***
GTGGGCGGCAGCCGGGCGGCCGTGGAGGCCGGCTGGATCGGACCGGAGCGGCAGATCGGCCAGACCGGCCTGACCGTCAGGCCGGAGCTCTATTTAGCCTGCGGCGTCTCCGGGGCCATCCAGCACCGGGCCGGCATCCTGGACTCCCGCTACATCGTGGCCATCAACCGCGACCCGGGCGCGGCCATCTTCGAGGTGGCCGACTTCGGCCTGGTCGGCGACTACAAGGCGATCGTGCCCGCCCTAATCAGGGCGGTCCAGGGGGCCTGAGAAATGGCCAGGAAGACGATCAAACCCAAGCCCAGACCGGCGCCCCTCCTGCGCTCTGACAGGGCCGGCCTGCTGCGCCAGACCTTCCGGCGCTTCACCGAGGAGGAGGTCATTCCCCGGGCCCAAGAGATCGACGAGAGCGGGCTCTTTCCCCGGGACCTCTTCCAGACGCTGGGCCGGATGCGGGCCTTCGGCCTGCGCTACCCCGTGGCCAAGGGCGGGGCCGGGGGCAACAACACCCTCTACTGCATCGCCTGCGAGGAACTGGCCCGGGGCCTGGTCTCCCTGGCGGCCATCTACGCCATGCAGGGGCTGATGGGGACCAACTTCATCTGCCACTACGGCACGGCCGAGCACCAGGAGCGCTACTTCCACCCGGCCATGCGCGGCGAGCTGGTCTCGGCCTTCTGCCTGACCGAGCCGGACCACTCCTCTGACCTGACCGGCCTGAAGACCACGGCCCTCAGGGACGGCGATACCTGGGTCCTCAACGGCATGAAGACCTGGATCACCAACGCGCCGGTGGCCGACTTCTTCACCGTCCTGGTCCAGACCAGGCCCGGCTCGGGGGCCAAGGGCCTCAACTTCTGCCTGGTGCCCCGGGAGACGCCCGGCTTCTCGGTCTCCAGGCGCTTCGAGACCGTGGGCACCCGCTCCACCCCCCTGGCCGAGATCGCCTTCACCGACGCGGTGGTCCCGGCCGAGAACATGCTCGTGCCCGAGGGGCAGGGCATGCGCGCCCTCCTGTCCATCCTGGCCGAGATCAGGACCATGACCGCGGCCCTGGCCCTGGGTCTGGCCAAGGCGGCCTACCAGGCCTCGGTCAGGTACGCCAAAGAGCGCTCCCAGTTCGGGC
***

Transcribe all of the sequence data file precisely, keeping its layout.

GTGGGCGGCAGCCGGGCGGCCGTGGAGGCCGGCTGGATCGGACCGGAGCGGCAGATCGGCCAGACCGGCCTGACCGTCAGGCCGGAGCTCTATTTAGCCTGCGGCGTCTCCGGGGCCATCCAGCACCGGGCCGGCATCCTGGACTCCCGCTACATCGTGGCCATCAACCGCGACCCGGGCGCGGCCATCTTCGAGGTGGCCGACTTCGGCCTGGTCGGCGACTACAAGGCGATCGTGCCCGCCCTAATCAGGGCGGTCCAGGGGGCCTGAGAAATGGCCAGGAAGACGATCAAACCCAAGCCCAGACCGGCGCCCCTCCTGCGCTCTGACAGGGCCGGCCTGCTGCGCCAGACCTTCCGGCGCTTCACCGAGGAGGAGGTCATTCCCCGGGCCCAAGAGATCGACGAGAGCGGGCTCTTTCCCCGGGACCTCTTCCAGACGCTGGGCCGGATGCGGGCCTTCGGCCTGCGCTACCCCGTGGCCAAGGGCGGGGCCGGGGGCAACAACACCCTCTACTGCATCGCCTGCGAGGAACTGGCCCGGGGCCTGGTCTCCCTGGCGGCCATCTACGCCATGCAGGGGCTGATGGGGACCAACTTCATCTGCCACTACGGCACGGCCGAGCACCAGGAGCGCTACTTCCACCCGGCCATGCGCGGCGAGCTGGTCTCGGCCTTCTGCCTGACCGAGCCGGACCACTCCTCTGACCTGACCGGCCTGAAGACCACGGCCCTCAGGGACGGCGATACCTGGGTCCTCAACGGCATGAAGACCTGGATCACCAACGCGCCGGTGGCCGACTTCTTCACCGTCCTGGTCCAGACCAGGCCCGGCTCGGGGGCCAAGGGCCTCAACTTCTGCCTGGTGCCCCGGGAGACGCCCGGCTTCTCGGTCTCCAGGCGCTTCGAGACCGTGGGCACCCGCTCCACCCCCCTGGCCGAGATCGCCTTCACCGACGCGGTGGTCCCGGCCGAGAACATGCTCGTGCCCGAGGGGCAGGGCATGCGCGCCCTCCTGTCCATCCTGGCCGAGATCAGGACCATGACCGCGGCCCTGGCCCTGGGTCTGGCCAAGGCGGCCTACCAGGCCTCGGTCAGGTACGCCAAAGAGCGCTCCCAGTTCGGGC